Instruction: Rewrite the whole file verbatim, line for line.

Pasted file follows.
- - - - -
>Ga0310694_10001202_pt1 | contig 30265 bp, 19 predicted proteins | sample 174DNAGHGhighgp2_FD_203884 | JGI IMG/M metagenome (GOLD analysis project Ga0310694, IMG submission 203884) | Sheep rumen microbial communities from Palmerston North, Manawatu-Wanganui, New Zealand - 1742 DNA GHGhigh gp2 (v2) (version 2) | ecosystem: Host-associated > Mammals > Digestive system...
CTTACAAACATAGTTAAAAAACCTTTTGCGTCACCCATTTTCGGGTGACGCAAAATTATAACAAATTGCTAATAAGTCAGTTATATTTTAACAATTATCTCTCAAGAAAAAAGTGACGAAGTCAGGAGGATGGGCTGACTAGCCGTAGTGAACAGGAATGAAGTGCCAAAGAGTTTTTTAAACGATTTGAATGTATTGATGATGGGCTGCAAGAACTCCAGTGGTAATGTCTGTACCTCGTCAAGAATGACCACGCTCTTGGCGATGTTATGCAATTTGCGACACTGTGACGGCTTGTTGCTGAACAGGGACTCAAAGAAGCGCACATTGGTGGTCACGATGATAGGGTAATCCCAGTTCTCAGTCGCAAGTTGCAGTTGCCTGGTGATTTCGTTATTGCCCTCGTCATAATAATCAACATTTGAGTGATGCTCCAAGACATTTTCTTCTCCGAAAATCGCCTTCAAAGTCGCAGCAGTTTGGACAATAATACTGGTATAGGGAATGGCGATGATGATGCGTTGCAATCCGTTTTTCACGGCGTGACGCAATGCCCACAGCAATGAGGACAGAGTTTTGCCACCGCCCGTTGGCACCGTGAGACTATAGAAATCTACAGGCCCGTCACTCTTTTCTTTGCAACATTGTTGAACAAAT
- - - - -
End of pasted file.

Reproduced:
>Ga0310694_10001202_pt1 | contig 30265 bp, 19 predicted proteins | sample 174DNAGHGhighgp2_FD_203884 | JGI IMG/M metagenome (GOLD analysis project Ga0310694, IMG submission 203884) | Sheep rumen microbial communities from Palmerston North, Manawatu-Wanganui, New Zealand - 1742 DNA GHGhigh gp2 (v2) (version 2) | ecosystem: Host-associated > Mammals > Digestive system...
CTTACAAACATAGTTAAAAAACCTTTTGCGTCACCCATTTTCGGGTGACGCAAAATTATAACAAATTGCTAATAAGTCAGTTATATTTTAACAATTATCTCTCAAGAAAAAAGTGACGAAGTCAGGAGGATGGGCTGACTAGCCGTAGTGAACAGGAATGAAGTGCCAAAGAGTTTTTTAAACGATTTGAATGTATTGATGATGGGCTGCAAGAACTCCAGTGGTAATGTCTGTACCTCGTCAAGAATGACCACGCTCTTGGCGATGTTATGCAATTTGCGACACTGTGACGGCTTGTTGCTGAACAGGGACTCAAAGAAGCGCACATTGGTGGTCACGATGATAGGGTAATCCCAGTTCTCAGTCGCAAGTTGCAGTTGCCTGGTGATTTCGTTATTGCCCTCGTCATAATAATCAACATTTGAGTGATGCTCCAAGACATTTTCTTCTCCGAAAATCGCCTTCAAAGTCGCAGCAGTTTGGACAATAATACTGGTATAGGGAATGGCGATGATGATGCGTTGCAATCCGTTTTTCACGGCGTGACGCAATGCCCACAGCAATGAGGACAGAGTTTTGCCACCGCCCGTTGGCACCGTGAGACTATAGAAATCTACAGGCCCGTCACTCTTTTCTTTGCAACATTGTTGAACAAAT